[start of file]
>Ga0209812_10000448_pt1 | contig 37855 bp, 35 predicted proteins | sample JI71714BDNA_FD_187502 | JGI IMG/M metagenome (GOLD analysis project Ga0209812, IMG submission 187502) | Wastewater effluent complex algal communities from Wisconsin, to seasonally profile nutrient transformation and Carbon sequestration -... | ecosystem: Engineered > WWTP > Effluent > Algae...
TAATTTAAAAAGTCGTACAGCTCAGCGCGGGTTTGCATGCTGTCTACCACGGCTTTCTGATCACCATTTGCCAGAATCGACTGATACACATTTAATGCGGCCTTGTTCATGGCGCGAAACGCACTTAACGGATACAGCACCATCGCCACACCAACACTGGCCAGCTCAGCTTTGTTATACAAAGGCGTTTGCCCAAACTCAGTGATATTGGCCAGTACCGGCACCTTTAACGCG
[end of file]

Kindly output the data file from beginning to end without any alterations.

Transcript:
>Ga0209812_10000448_pt1 | contig 37855 bp, 35 predicted proteins | sample JI71714BDNA_FD_187502 | JGI IMG/M metagenome (GOLD analysis project Ga0209812, IMG submission 187502) | Wastewater effluent complex algal communities from Wisconsin, to seasonally profile nutrient transformation and Carbon sequestration -... | ecosystem: Engineered > WWTP > Effluent > Algae...
TAATTTAAAAAGTCGTACAGCTCAGCGCGGGTTTGCATGCTGTCTACCACGGCTTTCTGATCACCATTTGCCAGAATCGACTGATACACATTTAATGCGGCCTTGTTCATGGCGCGAAACGCACTTAACGGATACAGCACCATCGCCACACCAACACTGGCCAGCTCAGCTTTGTTATACAAAGGCGTTTGCCCAAACTCAGTGATATTGGCCAGTACCGGCACCTTTAACGCG